This week we listened to the In Our Time programme on the cell while we had our Sunday morning breakfast. This is a subject about which I know rather more than the average educated layperson*, so I was curious to see if it’d hold up as still being interesting. It did 🙂

In the 45 minutes they managed to cover an impressively large amount of ground. Starting with a brief intro on what a cell is (building block of biological organisms, but just like the atom once you look more closely there’s a lot more going on inside than you thought), then moving on to how big (not very) and how many in a person (a lot, but even all those human cells still only add up to 10% of the cells in your body, the rest are bacterial). They then covered in chronological order the three main stages in life on earth (if you’re thinking from a cellular perspective). First there were prokaryotes – bacteria are this sort of cell. These are the simplest sort of cell – a membrane bag that makes the important chemicals be more concentrated inside than they are in the sea. They have DNA (the metaphor they used was of a library), RNA (copies of blueprints from the library) and proteins (built from the blueprints), and they make the needed energy to do their internal chemistry by transporting protons across the outside membrane. But they don’t have any divisions on the inside of the cell, everything’s in the bag together.

Then about a billion years later the eukaryotes appear (an amoeba is a single-celled eukaryote) … and Melvyn Bragg managed to mispronounce eukaryote more ways than I could count in 45 minutes – the best was when he turned it into something resembling “erotic” 😉 Eukaryotic cells have subdivisions inside them – they’re named for having a nucleus which is a compartment that holds the DNA, they also have mitochondria which were originally free living prokaryotic bacteria. These are the true determinant of eukaryotic cells – they evolved by one cell type engulfing another type, and then living in a symbiotic relationship where the internal bacteria provide energy for the outer cell. It’s thought this arose once and only once. So having more energy and having separate compartments (many of them, not just the two I mentioned) lets them maintain a bigger genome (the fragile DNA is kept away from the rest of the machinery, they have enough energy to do more reactions) and do more complex chemistry.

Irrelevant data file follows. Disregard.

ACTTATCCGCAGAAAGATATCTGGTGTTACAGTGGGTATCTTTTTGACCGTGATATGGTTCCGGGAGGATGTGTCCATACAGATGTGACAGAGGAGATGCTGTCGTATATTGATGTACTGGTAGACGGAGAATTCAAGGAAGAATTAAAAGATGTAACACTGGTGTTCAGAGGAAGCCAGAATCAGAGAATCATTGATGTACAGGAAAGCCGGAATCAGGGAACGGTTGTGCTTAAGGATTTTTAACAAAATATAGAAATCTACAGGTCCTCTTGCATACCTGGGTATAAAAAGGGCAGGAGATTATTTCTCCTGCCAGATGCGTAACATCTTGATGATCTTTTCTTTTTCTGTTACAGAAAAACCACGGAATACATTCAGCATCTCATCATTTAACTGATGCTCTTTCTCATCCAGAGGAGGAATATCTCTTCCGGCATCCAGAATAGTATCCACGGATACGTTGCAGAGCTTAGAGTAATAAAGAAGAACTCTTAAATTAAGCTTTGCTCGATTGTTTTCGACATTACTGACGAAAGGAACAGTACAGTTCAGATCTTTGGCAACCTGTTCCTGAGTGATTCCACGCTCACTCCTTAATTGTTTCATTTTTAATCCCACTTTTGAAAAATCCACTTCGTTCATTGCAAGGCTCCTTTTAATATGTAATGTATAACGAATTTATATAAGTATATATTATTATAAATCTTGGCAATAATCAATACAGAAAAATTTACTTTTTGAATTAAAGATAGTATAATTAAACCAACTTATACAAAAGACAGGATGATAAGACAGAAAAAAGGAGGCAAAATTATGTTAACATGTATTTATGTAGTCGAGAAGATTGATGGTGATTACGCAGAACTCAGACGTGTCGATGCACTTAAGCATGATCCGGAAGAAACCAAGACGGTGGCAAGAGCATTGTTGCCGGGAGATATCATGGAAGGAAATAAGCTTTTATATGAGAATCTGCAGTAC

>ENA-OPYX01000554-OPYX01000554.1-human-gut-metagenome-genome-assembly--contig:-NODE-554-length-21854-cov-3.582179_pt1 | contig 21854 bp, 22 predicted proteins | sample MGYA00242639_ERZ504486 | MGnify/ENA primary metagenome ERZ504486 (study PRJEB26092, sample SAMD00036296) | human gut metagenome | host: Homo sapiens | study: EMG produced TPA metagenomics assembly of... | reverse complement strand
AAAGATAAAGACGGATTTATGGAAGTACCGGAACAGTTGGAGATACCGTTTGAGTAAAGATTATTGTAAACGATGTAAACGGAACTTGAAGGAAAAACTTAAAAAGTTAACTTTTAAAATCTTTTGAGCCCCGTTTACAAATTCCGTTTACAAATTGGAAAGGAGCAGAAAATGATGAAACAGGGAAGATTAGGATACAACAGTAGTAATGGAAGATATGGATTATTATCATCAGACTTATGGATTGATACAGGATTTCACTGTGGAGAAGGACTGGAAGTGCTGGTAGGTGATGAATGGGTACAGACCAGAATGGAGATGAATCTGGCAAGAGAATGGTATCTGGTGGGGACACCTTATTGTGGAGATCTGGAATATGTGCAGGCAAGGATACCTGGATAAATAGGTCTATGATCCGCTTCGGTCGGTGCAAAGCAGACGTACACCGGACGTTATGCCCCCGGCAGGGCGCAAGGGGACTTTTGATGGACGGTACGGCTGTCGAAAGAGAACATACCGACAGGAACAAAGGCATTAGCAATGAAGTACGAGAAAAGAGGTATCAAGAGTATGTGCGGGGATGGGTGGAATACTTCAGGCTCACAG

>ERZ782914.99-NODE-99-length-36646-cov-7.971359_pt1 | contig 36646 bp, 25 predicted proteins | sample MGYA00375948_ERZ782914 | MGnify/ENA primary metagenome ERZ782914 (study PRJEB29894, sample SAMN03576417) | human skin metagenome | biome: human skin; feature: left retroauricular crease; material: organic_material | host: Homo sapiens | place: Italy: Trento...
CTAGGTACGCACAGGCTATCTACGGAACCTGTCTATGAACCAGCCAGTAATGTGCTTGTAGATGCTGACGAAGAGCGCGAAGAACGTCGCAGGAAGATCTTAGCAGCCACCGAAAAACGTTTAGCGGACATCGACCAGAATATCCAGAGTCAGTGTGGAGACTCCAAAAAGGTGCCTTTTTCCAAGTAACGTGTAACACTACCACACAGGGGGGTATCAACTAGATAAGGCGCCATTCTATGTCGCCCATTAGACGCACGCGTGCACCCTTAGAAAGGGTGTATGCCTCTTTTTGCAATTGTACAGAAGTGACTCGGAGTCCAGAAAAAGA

Next stage (after about another billion years) is the arise of multicellular organisms (like people! tho that took a while) – which are lots of eukaryotic cells stuck together. In this last section they managed to touch on the two sorts of cell division, cell specialisation by controlling which genes are switched on or off, and even some relatively recent research that shows that the control switches for the genes might be quite a long way away on the DNA strand so the way the DNA folds up in the nucleus is important (now that’s a hard problem to solve)**. Oh, and also to mention the true distinction between male & female (female gametes provide the mitochondria).

The experts on the programme were Steve Jones from UCL, Nick Lane (also UCL) and Cathie Martin (JIC and UEA). Unfortunately Prof. Martin wasn’t quite up to the normal standard – she was both nervous & used too much jargon. Either one alone would’ve been OK, but the two together made her contributions somewhat confusing to follow. Which is a shame, because she came across as someone who knew her stuff (as did the other two) but wasn’t comfortable with explaining it to non-scientists (in contrast to the other two).

But that quibble aside, it was interesting to listen to, and I thought it provided a very good high-level run through a complicated subject. It’s always nice when things like this hold up even if you already know what they’re talking about, gives you confidence that the ones you don’t know are equally accurate 🙂

*Amusingly one of the further reading suggestions on the Radio 4 website for the programme is for a textbook I had to buy for my first year undergrad – Alberts et. al. “Molecular Biology of the Cell” … it’s the 2nd edition I have on the bookshelf upstairs, seems they’re up to a 5th edition now.

**One of the things I was doing during my last post-doc was looking for the β-catenin promoter, so this was particularly interesting. Mapping the 3D structure of the DNA to make sure all the various bits line up with the right genes has got to be complicated. And I bet it changes based on what cell type, which other genes are switched on or off etc.